Border Patrol agents from the Calexico Station arrested the male Mexican national after he made an illegal entry into the United States. Record checks revealed the subject has a conviction for Rape by Force and Lewd Acts with a Child under fourteen years of age. The offender was sentenced to a five year prison term for the offense. The subject is subject to prosecution for re-entry after deportation.

Felon in Possession of Handgun Arrested at Northwest Border

December 10, 2009: U.S. Customs and Border Protection officers Monday took into custody Michael Pinkney, 28, of Ridgecrest, California for allegedly being a convicted felon in possession of a handgun when he attempted to enter the United States at the Peace Arch border crossing.

Pinkney was characterized as incoherent and rambling, resulting in a heightened level of suspicion that caused officers to isolate him from the rest of the traveling public. During a search of the vehicle officers discovered a loaded pistol magazine in the center console and a pistol in Pinkney’s duffel bag. Also discovered was a hockey mask and dark cap.

“All of Washington state is acutely aware of the serious threat unrepentant criminals can present to our society and the law enforcement community,” said Area Port Director Greg Alvarez. “We are thankful that our officers have been able to perform this arrest safely and without harm to themselves or innocent members of the traveling public.”

Pinkney was turned over to the Blaine Police Department where further investigation revealed that the vehicle Pinkney was driving, although not yet listed as stolen, was taken without the owner’s consent.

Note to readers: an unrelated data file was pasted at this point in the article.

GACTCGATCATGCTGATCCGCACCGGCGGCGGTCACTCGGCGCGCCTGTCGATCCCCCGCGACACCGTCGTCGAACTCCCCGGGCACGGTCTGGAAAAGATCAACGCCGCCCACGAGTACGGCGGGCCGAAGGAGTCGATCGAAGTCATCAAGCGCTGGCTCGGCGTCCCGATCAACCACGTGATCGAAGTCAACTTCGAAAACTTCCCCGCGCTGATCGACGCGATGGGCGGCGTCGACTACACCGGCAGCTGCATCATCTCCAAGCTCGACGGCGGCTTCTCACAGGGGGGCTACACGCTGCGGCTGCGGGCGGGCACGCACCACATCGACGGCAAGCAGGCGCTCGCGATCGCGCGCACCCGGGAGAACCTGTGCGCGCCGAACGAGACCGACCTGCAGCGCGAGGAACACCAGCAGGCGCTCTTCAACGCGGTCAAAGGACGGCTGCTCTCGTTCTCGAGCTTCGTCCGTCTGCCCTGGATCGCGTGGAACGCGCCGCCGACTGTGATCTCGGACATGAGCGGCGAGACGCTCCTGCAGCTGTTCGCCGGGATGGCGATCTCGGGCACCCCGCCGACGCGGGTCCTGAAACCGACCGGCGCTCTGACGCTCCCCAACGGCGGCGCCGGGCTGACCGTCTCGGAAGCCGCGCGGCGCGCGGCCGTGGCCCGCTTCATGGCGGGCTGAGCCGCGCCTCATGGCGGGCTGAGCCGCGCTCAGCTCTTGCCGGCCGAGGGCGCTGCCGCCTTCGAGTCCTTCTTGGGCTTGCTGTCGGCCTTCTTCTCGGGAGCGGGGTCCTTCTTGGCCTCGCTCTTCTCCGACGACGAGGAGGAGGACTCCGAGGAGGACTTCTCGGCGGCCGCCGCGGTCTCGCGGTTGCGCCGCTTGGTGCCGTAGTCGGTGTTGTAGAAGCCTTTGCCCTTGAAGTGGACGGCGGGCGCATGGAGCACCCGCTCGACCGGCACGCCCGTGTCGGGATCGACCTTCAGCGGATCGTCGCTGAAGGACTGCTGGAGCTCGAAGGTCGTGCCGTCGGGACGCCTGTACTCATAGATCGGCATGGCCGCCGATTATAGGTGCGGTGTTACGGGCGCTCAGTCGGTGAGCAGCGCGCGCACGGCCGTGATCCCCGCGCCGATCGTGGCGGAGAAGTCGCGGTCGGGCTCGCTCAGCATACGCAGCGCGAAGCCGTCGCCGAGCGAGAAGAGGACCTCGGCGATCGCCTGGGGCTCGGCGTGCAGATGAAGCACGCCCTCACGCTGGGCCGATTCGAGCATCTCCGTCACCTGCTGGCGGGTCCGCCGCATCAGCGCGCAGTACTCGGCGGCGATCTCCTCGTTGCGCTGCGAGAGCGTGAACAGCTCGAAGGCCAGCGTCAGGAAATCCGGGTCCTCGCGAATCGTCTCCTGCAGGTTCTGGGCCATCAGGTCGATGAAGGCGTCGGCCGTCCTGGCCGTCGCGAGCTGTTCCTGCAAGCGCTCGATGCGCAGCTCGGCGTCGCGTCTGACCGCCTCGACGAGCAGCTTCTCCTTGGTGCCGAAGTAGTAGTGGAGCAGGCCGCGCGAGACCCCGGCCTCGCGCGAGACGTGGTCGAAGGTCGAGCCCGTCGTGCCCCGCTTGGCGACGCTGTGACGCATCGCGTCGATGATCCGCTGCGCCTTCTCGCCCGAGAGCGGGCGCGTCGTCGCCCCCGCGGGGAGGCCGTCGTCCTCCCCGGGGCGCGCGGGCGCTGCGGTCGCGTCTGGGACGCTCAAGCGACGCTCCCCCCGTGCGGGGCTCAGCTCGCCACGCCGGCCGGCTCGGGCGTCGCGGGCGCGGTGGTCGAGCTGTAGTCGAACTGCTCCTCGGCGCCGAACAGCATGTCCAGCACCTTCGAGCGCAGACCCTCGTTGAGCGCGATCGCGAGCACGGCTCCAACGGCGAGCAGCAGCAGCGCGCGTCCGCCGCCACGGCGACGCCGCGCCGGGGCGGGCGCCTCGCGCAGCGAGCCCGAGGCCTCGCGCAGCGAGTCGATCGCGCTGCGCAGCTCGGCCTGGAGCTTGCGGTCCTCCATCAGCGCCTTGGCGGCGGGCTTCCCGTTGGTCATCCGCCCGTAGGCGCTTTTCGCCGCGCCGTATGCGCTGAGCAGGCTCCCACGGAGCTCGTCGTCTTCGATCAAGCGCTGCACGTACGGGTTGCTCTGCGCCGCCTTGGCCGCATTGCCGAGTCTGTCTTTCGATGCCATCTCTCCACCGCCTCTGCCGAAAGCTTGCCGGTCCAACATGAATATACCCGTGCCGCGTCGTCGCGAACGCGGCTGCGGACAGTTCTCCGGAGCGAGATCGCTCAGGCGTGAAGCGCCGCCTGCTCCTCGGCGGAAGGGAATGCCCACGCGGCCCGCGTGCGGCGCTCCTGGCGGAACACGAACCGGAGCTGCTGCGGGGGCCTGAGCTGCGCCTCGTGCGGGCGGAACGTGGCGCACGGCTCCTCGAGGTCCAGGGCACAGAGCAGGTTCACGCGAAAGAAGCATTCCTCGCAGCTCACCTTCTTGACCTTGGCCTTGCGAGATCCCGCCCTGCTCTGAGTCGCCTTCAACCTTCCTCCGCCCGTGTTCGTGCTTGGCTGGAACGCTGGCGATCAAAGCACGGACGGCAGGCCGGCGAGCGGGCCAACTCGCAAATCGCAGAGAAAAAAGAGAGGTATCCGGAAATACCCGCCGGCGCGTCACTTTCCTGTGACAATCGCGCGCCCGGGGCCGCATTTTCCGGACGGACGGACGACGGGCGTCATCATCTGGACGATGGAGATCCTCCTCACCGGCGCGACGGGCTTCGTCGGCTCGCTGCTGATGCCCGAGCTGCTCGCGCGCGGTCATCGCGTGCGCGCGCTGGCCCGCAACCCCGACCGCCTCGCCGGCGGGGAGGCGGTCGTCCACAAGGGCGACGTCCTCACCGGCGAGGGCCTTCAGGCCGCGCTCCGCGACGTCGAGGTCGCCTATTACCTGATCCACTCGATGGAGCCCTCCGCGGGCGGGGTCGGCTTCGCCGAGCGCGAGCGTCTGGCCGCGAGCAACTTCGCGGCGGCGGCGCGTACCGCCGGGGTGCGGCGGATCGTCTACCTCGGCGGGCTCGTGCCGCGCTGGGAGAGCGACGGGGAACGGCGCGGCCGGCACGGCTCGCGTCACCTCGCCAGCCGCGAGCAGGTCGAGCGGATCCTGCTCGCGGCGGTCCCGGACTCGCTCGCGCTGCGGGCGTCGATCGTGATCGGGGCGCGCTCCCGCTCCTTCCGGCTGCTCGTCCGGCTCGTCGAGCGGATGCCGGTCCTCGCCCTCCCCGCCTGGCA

CBP, Arizona Police Join Forces to Recover Stolen Goods

December 11, 2009: U.S. Customs and Border Protection officers and the Yuma, Ariz. Police Department joined in enforcement efforts to recover four refrigerated truck units and a backhoe.

CBP Officers assigned to the cargo facility were conducting commercial truck inspections Wednesday along with a Yuma Police Detective assigned to a regional auto theft team. During the coordinated inspections of inbound and outbound trucks the officers found four stolen trucks and a backhoe.

“CBP is very receptive to any law enforcement partnerships because it proves to be a success against those breaking the law,” said William K. Brooks. “We will continue to coordinate different strategies with our local law enforcement counterparts.”

The stolen goods were seized and the drivers were released pending further investigation by the Yuma Police Department.

While anti-terrorism is the primary mission of U.S. Customs and Border Protection, the inspection process at the ports of entry associated with this mission results in impressive numbers of enforcement actions in all categories.

Thursday, December 10, 2009

Solving Missing Persons Cases

by Beth Pearsall with Danielle Weiss

This article highlights NIJ's National Missing and Unidentified Persons System (NamUs), the first national repository of its kind. NamUs, which provides a "needed bridge" between law enforcement agencies, medical examiners, coroners and the public, already houses more than 2,000 missing persons and 5,000 unidentified decedent cases that could potentially be solved with the help of this new communication tool.

Read On
http://www.ojp.usdoj.gov/nij/pubs-sum/228382.htm

Learning From 9/11: Organizational Change in the New York City and Arlington County, Va., Police Departments